After Padres closer Brandon Maurer retired the first hitter in the ninth, the Brewers pounded out four consecutive hits. Travis Shaw sparked the rally with a double and scored two batters later when Bandy bounced a go-ahead chopper up the middle.
"I just got up there and tried not to do too much with a man on third and less than two outs,'' Bandy said. "Just get the run home, and luckily it turned into a hit."
The inning turned on Domingo Santana's 107 mph liner to shortstop. Erick Aybar appeared to be in position to double off Shaw at second base, but the ball caromed off his glove and into center field, allowing the inning to continue. The Brewers quickly capitalized.
"He expects himself to make that play," said Padres skipper Andy Green. "He's made plays like that his whole life. 8230; He does a good job. He knows what he's doing. He just didn't come up with that ball."
The game became a battle of the bullpens after an early duel between starters Garza and Jhoulys Chacin, who each allowed one run. Garza tossed six innings and allowed four hits for Milwaukee, while striking out three in his fourth straight quality start.
Shaw and order: Before Chacin could find his groove, the Brewers jumped on him early. Eric Sogard opened the game by working a five-pitch walk, and scored on Shaw's RBI single. Chacin didn't allow another batter to reach base until Bandy's walk in the seventh, and he didn't surrender another hit.
"The only at-bat I'll get mad about was the leadoff guy," said Chacin. "I throw a strike and then four balls. The other guys, I attacked. Sometimes you just give up a base hit through the middle."
"The old cliche is ignorance is bliss and it works wonders in these situations. Guys don't know what is going on and they just show up and play. I was on a team in 2008 [Tampa Bay] and that's how we were. A bunch of young guys with some veterans sprinkled in. We just showed up and played and did what these guys are doing.'' -- Garza on the surprising Brewers being in first place in the NL Central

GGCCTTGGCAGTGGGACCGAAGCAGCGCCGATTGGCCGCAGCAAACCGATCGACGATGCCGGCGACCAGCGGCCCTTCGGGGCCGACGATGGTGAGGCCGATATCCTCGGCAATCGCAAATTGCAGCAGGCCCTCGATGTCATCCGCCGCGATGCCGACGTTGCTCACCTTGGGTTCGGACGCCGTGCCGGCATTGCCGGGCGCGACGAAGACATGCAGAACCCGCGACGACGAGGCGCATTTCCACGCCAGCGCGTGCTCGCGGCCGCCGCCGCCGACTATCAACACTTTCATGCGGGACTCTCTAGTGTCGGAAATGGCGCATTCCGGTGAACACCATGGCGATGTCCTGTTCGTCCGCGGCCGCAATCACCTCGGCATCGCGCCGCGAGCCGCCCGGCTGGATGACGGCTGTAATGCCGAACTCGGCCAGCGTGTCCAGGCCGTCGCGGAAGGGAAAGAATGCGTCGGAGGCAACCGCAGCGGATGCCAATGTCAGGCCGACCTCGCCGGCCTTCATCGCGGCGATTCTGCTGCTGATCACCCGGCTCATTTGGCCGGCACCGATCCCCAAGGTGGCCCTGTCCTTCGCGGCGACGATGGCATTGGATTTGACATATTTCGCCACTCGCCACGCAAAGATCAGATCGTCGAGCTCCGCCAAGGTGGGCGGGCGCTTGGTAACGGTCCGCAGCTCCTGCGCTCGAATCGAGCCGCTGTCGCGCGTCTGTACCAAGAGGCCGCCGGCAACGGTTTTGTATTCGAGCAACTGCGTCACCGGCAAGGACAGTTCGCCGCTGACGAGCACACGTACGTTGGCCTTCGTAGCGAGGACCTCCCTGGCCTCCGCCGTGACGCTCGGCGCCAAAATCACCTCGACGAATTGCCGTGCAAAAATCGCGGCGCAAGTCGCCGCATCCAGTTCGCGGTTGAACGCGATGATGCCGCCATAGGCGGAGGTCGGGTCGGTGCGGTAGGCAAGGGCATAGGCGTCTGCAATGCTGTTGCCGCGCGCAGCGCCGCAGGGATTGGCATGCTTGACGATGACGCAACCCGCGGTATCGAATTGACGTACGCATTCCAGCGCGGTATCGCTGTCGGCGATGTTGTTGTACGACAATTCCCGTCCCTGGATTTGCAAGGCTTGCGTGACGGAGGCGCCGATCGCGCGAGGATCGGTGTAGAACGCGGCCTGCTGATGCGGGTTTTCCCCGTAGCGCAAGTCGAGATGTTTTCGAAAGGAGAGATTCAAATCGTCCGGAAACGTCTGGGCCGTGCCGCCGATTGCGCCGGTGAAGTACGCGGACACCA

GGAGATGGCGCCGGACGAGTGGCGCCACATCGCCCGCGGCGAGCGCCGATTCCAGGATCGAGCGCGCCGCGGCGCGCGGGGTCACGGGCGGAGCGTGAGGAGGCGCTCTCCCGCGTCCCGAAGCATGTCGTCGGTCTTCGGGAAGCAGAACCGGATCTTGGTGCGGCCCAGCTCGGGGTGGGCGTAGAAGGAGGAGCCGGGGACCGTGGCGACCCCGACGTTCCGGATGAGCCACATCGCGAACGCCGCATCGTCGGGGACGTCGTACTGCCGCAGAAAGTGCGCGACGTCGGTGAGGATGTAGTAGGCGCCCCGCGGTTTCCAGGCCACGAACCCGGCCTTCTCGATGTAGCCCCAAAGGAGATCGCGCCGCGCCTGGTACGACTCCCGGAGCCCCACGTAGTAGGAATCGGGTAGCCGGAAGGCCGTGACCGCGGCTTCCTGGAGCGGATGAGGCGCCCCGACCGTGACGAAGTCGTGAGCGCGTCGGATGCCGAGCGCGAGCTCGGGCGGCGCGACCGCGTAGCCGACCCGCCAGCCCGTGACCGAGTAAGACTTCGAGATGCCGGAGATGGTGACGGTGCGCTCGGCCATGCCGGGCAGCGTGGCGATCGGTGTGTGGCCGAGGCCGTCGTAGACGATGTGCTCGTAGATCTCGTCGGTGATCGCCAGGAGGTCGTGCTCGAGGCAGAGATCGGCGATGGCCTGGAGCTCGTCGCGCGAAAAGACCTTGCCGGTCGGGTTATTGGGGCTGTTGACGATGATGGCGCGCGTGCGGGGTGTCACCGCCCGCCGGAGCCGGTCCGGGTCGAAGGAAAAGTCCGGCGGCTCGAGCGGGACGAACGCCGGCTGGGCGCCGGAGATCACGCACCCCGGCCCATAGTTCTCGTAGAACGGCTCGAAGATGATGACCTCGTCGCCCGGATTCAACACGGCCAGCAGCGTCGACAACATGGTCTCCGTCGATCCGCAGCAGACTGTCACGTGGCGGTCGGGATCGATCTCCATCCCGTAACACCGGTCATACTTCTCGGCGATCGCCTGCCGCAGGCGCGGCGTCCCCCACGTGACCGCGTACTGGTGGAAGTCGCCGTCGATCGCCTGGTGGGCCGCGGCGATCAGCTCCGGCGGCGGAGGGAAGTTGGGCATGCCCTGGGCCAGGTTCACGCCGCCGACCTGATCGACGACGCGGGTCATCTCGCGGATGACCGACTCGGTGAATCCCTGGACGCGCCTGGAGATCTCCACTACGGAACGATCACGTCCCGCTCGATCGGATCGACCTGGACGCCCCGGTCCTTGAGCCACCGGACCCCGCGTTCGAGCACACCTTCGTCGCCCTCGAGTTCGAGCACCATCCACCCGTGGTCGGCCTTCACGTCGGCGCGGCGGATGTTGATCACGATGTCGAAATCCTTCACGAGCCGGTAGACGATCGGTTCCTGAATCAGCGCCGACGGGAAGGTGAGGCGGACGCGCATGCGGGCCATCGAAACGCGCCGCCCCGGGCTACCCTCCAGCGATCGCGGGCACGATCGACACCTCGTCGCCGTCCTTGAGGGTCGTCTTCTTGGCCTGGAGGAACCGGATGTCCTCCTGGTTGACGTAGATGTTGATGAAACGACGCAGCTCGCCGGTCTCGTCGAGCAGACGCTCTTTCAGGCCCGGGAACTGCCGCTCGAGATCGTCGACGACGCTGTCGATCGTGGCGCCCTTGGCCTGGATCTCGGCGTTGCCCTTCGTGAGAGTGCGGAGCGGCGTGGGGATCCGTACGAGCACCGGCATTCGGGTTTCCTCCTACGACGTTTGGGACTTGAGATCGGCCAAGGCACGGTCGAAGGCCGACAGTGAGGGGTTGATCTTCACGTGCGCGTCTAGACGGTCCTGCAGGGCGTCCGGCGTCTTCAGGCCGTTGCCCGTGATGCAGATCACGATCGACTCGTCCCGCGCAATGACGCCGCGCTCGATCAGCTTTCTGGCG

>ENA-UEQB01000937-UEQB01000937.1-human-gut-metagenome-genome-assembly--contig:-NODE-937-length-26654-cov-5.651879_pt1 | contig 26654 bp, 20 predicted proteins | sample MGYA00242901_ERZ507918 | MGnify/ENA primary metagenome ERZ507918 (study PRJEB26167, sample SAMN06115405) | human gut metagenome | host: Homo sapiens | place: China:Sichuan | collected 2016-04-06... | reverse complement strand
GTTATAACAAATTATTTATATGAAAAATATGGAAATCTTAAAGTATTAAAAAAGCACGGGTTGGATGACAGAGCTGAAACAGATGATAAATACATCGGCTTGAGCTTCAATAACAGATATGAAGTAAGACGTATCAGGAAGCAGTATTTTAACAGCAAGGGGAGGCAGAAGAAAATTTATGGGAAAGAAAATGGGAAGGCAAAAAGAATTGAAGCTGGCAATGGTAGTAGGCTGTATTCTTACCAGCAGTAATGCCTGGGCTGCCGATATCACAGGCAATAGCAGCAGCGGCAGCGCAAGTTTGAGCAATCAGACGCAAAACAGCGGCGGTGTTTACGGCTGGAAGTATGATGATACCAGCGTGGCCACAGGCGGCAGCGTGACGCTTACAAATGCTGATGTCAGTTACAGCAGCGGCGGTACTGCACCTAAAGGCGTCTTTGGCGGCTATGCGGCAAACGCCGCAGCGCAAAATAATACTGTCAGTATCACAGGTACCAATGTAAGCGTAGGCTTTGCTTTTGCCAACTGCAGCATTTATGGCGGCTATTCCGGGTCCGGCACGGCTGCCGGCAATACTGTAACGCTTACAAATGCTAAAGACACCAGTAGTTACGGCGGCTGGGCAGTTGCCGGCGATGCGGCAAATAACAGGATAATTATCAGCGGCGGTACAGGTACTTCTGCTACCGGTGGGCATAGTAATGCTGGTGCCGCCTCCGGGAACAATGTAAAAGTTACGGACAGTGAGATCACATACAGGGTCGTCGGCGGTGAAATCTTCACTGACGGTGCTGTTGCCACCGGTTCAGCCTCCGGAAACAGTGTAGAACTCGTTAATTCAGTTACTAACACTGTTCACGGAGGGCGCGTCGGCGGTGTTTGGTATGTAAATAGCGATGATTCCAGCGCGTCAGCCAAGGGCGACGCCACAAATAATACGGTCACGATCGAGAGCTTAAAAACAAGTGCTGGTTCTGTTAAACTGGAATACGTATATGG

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With their eighth win in 10 games, the Brewers moved ahead of the Cardinals for the top spot in the division, a place Milwaukee had not occupied alone Aug. 30, 2014, when they were in the middle of a brutal 1-8 road trip through San Diego, San Francisco and Chicago. That tough trip sent the Brewers stumbling to the finish and ultimately into rebuilding mode.
In his last four appearances, Maurer has given up more runs (nine) than he's recorded outs (eight). Green was quick to come to Maurer's defense after the game, noting his similar struggles last season, before he ultimately settled down.
"I don't look at his stuff and get concerned at all," said Green. "I also know that he went through something just like this last year, and now it's just a matter of righting the ship and coming back in the right direction. I know he's got the arm to do it."
A year ago, Maurer saw his ERA balloon to 7.39 on June 8. It dropped nearly three full runs by season's end.
Brewers: A streaking Zach Davies gets the nod as he looks to continue his turnaround. After losing Davies' first three starts, the Brewers have won each of the past five times Davies has taken the mound. Length is still an issue as Davies has reached the sixth inning just twice in eight starts. First pitch is at 2:40 p.m. CT.
Padres: With Trevor Cahill battling a strained right shoulder, Jarred Cosart slots into his rotation spot for Thursday's series finale. Cosart has allowed one run over two starts this season, but he hasn't pitched since a May 7 rehab outing in Nashville. First pitch is slated for 12:40 p.m. PT.
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Jay Paris is a contributor to MLB.com based in San Diego. He covered the Brewers on Wednesday.
This story was not subject to the approval of Major League Baseball or its clubs.